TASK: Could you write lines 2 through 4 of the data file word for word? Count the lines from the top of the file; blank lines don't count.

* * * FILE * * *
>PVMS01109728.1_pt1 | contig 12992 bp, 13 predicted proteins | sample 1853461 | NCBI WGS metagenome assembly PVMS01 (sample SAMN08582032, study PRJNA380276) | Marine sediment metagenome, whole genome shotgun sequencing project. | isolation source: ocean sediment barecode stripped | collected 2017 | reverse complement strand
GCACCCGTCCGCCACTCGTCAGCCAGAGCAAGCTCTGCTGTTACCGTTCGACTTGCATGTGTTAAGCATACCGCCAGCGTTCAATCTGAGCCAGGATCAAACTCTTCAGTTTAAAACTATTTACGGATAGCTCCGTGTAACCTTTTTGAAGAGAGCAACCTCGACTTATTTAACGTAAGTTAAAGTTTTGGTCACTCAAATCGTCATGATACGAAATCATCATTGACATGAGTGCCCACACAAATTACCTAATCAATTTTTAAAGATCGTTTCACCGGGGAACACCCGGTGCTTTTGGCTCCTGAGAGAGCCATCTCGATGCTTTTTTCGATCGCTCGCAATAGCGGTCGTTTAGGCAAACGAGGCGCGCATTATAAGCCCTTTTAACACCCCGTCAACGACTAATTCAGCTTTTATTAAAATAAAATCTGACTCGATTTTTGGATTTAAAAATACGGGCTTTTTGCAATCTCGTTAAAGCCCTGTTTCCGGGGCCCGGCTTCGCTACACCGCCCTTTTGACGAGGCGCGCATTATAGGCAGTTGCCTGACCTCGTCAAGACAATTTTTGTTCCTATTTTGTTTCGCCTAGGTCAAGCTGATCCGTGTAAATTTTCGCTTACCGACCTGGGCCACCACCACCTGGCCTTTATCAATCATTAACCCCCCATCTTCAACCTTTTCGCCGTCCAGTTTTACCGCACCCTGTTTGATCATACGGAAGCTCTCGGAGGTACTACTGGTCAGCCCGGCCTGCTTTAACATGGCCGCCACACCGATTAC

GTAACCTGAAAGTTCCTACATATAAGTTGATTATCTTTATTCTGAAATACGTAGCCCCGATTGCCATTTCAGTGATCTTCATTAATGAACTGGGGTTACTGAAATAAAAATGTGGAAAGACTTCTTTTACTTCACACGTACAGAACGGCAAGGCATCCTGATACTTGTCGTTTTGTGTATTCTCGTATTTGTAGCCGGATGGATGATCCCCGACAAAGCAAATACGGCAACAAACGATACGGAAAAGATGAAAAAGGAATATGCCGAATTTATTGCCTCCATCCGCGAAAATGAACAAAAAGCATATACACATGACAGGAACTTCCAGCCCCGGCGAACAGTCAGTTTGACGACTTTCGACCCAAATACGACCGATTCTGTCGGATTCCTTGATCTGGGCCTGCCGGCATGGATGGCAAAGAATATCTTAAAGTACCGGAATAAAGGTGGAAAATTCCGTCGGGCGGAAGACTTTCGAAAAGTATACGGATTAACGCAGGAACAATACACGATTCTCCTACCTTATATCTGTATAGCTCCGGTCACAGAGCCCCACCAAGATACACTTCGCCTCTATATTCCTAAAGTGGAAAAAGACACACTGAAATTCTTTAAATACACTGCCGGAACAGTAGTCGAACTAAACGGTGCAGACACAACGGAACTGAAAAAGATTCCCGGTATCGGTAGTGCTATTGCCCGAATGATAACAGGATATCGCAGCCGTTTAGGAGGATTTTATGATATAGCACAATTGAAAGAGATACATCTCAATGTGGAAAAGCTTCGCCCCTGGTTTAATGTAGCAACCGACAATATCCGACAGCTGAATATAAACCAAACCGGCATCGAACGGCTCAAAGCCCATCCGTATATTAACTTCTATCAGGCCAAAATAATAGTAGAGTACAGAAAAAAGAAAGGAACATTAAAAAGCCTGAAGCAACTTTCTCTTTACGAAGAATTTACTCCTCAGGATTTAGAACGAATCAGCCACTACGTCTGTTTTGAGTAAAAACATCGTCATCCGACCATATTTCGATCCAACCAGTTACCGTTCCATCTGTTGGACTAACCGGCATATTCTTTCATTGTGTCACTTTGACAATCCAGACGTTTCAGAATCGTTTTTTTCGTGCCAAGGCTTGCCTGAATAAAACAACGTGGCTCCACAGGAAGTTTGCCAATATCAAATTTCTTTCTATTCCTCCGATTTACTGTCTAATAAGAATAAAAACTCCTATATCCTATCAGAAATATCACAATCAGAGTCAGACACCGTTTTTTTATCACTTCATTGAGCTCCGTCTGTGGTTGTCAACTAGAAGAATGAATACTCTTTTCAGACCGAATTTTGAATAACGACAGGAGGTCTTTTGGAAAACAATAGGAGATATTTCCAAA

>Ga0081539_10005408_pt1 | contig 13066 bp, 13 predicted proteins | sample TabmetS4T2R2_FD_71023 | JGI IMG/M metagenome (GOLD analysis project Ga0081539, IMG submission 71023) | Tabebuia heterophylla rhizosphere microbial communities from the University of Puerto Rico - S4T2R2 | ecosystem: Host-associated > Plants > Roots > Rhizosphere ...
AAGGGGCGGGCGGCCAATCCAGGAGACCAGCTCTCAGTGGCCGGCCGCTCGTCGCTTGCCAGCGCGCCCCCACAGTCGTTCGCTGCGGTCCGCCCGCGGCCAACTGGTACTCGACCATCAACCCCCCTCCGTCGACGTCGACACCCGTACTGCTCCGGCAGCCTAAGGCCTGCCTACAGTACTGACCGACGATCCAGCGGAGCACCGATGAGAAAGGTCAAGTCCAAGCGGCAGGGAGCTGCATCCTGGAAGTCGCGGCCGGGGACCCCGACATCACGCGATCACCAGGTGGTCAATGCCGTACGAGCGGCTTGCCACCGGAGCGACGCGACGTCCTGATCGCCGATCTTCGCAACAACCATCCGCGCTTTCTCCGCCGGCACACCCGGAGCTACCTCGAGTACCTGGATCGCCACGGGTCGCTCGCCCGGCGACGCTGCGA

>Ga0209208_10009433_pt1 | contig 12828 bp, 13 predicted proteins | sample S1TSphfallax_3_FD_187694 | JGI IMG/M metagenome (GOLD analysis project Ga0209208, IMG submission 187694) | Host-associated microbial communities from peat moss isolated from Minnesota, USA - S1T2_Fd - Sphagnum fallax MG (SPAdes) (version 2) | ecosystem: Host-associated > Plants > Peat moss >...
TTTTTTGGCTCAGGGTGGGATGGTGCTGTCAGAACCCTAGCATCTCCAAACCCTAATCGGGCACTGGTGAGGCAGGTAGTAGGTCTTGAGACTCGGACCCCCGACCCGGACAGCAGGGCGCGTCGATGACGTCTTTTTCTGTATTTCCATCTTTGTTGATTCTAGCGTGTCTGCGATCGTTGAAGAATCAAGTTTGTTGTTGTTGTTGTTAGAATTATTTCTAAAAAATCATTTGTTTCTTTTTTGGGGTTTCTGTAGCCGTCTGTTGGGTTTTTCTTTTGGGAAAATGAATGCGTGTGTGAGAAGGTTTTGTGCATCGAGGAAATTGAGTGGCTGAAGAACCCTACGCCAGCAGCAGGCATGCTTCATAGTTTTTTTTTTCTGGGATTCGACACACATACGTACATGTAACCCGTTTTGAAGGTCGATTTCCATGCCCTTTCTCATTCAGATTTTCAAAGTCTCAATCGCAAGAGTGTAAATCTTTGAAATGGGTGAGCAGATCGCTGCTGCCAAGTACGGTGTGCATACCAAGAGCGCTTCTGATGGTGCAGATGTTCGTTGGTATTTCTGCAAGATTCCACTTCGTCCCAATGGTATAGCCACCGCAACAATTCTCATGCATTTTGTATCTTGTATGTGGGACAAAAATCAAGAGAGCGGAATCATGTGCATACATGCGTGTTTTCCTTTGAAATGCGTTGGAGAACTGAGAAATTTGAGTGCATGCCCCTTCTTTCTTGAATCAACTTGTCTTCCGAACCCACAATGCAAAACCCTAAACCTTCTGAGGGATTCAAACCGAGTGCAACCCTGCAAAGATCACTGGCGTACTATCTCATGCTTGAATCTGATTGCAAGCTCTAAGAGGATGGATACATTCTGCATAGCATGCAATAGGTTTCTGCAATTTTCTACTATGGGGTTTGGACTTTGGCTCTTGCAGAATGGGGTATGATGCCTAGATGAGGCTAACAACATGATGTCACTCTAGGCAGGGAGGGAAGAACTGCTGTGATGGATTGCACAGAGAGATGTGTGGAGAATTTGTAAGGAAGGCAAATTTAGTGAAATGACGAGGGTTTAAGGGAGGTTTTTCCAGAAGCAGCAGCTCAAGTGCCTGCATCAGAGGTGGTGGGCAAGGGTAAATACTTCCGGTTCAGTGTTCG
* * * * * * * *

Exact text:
GCACCCGTCCGCCACTCGTCAGCCAGAGCAAGCTCTGCTGTTACCGTTCGACTTGCATGTGTTAAGCATACCGCCAGCGTTCAATCTGAGCCAGGATCAAACTCTTCAGTTTAAAACTATTTACGGATAGCTCCGTGTAACCTTTTTGAAGAGAGCAACCTCGACTTATTTAACGTAAGTTAAAGTTTTGGTCACTCAAATCGTCATGATACGAAATCATCATTGACATGAGTGCCCACACAAATTACCTAATCAATTTTTAAAGATCGTTTCACCGGGGAACACCCGGTGCTTTTGGCTCCTGAGAGAGCCATCTCGATGCTTTTTTCGATCGCTCGCAATAGCGGTCGTTTAGGCAAACGAGGCGCGCATTATAAGCCCTTTTAACACCCCGTCAACGACTAATTCAGCTTTTATTAAAATAAAATCTGACTCGATTTTTGGATTTAAAAATACGGGCTTTTTGCAATCTCGTTAAAGCCCTGTTTCCGGGGCCCGGCTTCGCTACACCGCCCTTTTGACGAGGCGCGCATTATAGGCAGTTGCCTGACCTCGTCAAGACAATTTTTGTTCCTATTTTGTTTCGCCTAGGTCAAGCTGATCCGTGTAAATTTTCGCTTACCGACCTGGGCCACCACCACCTGGCCTTTATCAATCATTAACCCCCCATCTTCAACCTTTTCGCCGTCCAGTTTTACCGCACCCTGTTTGATCATACGGAAGCTCTCGGAGGTACTACTGGTCAGCCCGGCCTGCTTTAACATGGCCGCCACACCGATTAC

GTAACCTGAAAGTTCCTACATATAAGTTGATTATCTTTATTCTGAAATACGTAGCCCCGATTGCCATTTCAGTGATCTTCATTAATGAACTGGGGTTACTGAAATAAAAATGTGGAAAGACTTCTTTTACTTCACACGTACAGAACGGCAAGGCATCCTGATACTTGTCGTTTTGTGTATTCTCGTATTTGTAGCCGGATGGATGATCCCCGACAAAGCAAATACGGCAACAAACGATACGGAAAAGATGAAAAAGGAATATGCCGAATTTATTGCCTCCATCCGCGAAAATGAACAAAAAGCATATACACATGACAGGAACTTCCAGCCCCGGCGAACAGTCAGTTTGACGACTTTCGACCCAAATACGACCGATTCTGTCGGATTCCTTGATCTGGGCCTGCCGGCATGGATGGCAAAGAATATCTTAAAGTACCGGAATAAAGGTGGAAAATTCCGTCGGGCGGAAGACTTTCGAAAAGTATACGGATTAACGCAGGAACAATACACGATTCTCCTACCTTATATCTGTATAGCTCCGGTCACAGAGCCCCACCAAGATACACTTCGCCTCTATATTCCTAAAGTGGAAAAAGACACACTGAAATTCTTTAAATACACTGCCGGAACAGTAGTCGAACTAAACGGTGCAGACACAACGGAACTGAAAAAGATTCCCGGTATCGGTAGTGCTATTGCCCGAATGATAACAGGATATCGCAGCCGTTTAGGAGGATTTTATGATATAGCACAATTGAAAGAGATACATCTCAATGTGGAAAAGCTTCGCCCCTGGTTTAATGTAGCAACCGACAATATCCGACAGCTGAATATAAACCAAACCGGCATCGAACGGCTCAAAGCCCATCCGTATATTAACTTCTATCAGGCCAAAATAATAGTAGAGTACAGAAAAAAGAAAGGAACATTAAAAAGCCTGAAGCAACTTTCTCTTTACGAAGAATTTACTCCTCAGGATTTAGAACGAATCAGCCACTACGTCTGTTTTGAGTAAAAACATCGTCATCCGACCATATTTCGATCCAACCAGTTACCGTTCCATCTGTTGGACTAACCGGCATATTCTTTCATTGTGTCACTTTGACAATCCAGACGTTTCAGAATCGTTTTTTTCGTGCCAAGGCTTGCCTGAATAAAACAACGTGGCTCCACAGGAAGTTTGCCAATATCAAATTTCTTTCTATTCCTCCGATTTACTGTCTAATAAGAATAAAAACTCCTATATCCTATCAGAAATATCACAATCAGAGTCAGACACCGTTTTTTTATCACTTCATTGAGCTCCGTCTGTGGTTGTCAACTAGAAGAATGAATACTCTTTTCAGACCGAATTTTGAATAACGACAGGAGGTCTTTTGGAAAACAATAGGAGATATTTCCAAA

>Ga0081539_10005408_pt1 | contig 13066 bp, 13 predicted proteins | sample TabmetS4T2R2_FD_71023 | JGI IMG/M metagenome (GOLD analysis project Ga0081539, IMG submission 71023) | Tabebuia heterophylla rhizosphere microbial communities from the University of Puerto Rico - S4T2R2 | ecosystem: Host-associated > Plants > Roots > Rhizosphere ...